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Data associated with "Environmental controls on tropical sea breeze convection and resulting aerosol redistribution"




Park, Jungmin Minnie
van den Heever, Susan C.
Igel, Adele L.
Grant, Leah D.
Johnson, Jill S.
Saleeby, Stephen M.
Miller, Steven D.
Reid, Jeffery S.

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Sea breeze fronts propagate inland from the coastline, driving convective initiation and aerosol redistribution. Forecasting sea breezes is challenging due to uncertainties in the initial conditions, as well as the covariance and interaction of various meteorological and surface parameters. Using the Regional Atmospheric Modeling System (RAMS) coupled to an interactive land-surface model, we conduct an ensemble of 130 idealized cloud-resolving simulations by simultaneously perturbing six atmospheric and four surface parameters describing the initial conditions. To identify the key parameters impacting the inland characteristics and the intensity of the sea breeze convection in a tropical rainforest, we apply statistical emulation and variance-based sensitivity analysis techniques. This study extends a previous study which explored the impacts of various parameters on sea breeze characteristics in arid environments devoid of moist convection. Wind speed is identified as the main contributor to the inland extent, similar to the arid environment study. However, the relative impacts of surface properties on the inland extent are less significant in the moist environment where land-surface heating can be suppressed via moist convective processes and vegetation-atmosphere interactions. Two sea breeze-initiated convection regimes are also identified: shallow and deep. Over the shallow regime, where convective available potential energy (CAPE) is limited, the inversion layer strength is the primary control of the convective intensity. Over the deep regime, boundary layer temperature exerts a robust control over the CAPE and hence the convective intensity. The potential vertical redistribution of aerosols is closely related to the convective intensity.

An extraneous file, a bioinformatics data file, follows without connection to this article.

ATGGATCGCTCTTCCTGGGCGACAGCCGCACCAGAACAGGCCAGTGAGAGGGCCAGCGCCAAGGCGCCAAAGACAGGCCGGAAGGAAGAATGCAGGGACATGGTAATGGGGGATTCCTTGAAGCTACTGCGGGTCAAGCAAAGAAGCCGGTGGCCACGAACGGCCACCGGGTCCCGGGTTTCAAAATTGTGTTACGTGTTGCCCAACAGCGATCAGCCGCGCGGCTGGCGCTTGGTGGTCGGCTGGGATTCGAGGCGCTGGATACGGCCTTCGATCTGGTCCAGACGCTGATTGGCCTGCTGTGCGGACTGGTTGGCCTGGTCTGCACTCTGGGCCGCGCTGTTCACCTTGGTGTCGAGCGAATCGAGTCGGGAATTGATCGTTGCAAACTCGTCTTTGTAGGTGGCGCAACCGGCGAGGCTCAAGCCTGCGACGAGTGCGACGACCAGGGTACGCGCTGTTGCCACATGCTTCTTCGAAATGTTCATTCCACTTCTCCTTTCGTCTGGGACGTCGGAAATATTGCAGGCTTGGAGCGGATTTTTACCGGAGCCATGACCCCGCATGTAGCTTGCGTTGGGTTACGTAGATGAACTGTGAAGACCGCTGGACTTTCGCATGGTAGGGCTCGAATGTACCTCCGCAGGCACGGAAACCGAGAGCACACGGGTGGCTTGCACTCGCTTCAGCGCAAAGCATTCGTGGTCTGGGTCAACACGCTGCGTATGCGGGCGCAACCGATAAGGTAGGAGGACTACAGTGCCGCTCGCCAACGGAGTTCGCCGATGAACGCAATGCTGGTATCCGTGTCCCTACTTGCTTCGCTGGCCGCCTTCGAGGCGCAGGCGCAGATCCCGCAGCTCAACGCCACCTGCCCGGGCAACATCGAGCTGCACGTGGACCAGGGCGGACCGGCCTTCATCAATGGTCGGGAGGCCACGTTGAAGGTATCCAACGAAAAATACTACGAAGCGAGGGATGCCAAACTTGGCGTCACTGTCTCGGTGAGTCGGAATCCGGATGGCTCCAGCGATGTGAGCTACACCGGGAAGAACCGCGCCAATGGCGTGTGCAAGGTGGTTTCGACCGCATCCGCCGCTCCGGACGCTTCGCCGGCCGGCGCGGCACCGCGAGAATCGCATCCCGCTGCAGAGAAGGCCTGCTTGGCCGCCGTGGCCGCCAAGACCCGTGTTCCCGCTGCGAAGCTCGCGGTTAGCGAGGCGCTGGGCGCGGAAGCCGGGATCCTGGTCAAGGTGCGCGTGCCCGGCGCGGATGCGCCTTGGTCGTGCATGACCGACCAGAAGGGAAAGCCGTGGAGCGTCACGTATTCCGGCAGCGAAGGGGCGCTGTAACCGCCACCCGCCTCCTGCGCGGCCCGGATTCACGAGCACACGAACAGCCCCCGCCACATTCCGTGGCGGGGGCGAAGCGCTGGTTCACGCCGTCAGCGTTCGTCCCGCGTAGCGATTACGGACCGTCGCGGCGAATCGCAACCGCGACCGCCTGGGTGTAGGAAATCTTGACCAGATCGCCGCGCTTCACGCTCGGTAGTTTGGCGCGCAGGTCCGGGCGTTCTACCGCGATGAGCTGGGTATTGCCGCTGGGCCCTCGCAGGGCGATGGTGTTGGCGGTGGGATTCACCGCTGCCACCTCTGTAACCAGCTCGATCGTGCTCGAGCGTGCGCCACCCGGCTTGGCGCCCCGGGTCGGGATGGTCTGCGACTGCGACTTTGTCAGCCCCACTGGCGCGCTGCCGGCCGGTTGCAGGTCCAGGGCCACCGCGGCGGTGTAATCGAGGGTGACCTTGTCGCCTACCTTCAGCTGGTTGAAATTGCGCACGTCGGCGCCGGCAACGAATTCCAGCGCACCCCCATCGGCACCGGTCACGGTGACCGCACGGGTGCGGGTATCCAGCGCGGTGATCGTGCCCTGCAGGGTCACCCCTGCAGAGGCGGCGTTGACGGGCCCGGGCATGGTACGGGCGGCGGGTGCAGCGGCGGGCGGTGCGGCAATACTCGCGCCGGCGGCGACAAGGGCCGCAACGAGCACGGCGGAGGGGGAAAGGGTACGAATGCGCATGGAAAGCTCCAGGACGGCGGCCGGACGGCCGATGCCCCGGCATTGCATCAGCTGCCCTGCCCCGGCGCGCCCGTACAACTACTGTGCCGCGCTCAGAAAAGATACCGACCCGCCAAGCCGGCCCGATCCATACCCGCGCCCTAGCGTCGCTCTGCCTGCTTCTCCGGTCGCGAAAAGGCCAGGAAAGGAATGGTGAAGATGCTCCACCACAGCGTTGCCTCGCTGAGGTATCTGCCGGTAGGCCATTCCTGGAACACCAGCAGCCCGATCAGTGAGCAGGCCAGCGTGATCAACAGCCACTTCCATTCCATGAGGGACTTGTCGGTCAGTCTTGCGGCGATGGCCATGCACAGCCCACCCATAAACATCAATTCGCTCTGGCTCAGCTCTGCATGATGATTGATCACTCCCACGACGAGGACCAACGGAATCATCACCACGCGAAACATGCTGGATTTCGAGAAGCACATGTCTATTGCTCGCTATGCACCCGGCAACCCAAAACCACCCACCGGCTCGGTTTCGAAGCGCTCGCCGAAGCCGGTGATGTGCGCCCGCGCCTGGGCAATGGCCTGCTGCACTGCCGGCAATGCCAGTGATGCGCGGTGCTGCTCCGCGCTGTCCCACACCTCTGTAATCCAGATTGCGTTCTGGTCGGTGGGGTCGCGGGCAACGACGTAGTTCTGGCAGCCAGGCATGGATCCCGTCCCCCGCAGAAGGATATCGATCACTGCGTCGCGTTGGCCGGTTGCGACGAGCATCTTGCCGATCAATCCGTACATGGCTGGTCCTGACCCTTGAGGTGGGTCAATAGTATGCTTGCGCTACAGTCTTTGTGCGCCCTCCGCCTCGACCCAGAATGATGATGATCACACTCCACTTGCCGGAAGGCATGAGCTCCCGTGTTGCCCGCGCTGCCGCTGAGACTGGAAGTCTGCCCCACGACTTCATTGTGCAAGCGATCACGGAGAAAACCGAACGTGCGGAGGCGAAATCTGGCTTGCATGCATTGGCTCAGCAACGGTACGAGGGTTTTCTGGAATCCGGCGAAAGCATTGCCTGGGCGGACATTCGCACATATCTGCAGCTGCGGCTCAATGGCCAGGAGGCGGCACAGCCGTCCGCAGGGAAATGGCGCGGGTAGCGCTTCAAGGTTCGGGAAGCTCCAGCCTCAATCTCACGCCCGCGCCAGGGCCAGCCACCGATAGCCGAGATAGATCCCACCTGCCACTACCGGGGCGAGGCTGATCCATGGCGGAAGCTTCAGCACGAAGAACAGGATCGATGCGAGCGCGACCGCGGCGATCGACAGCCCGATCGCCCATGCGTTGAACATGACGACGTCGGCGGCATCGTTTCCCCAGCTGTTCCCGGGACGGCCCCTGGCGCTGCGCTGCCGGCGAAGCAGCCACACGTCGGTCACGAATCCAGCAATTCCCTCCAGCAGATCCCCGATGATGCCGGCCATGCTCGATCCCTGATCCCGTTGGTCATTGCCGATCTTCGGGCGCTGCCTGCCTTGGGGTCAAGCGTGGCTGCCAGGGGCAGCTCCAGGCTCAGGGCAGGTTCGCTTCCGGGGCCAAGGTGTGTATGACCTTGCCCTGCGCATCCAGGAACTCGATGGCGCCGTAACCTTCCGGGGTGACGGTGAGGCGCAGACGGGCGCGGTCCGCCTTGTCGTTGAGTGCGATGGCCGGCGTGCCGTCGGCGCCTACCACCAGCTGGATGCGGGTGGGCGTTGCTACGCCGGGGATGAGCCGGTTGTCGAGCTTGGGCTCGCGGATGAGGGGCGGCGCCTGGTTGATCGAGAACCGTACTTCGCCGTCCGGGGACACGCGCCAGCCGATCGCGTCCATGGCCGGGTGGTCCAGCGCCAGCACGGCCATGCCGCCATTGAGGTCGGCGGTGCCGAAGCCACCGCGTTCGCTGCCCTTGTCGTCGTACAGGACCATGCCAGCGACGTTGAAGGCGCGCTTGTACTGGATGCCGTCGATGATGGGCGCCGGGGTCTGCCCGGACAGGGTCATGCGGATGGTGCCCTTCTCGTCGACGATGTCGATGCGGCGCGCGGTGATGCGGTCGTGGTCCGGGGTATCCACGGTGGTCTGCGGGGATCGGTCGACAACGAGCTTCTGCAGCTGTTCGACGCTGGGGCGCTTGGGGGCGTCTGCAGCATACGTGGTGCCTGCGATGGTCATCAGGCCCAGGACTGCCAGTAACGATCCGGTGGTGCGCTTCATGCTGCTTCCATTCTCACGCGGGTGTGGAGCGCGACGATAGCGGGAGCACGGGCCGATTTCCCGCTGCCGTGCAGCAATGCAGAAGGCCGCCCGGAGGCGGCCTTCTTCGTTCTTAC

These data represent the model namelists and source codes used to generate perturbed parameter ensemble simulations using the Regional Atmospheric Modeling System (RAMS) version 6.2.08.
Department of Atmospheric Science

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Associated Publications

Park, J. M., van den Heever, S. C., Igel, A. L., Grant, L. D., Johnson, J. S.,Saleeby, S. M., et al. (2020). Environmental controls on tropical seabreeze convection and resulting aerosol redistribution. Journal of Geophysical Research: Atmospheres, 125, e2019JD031699.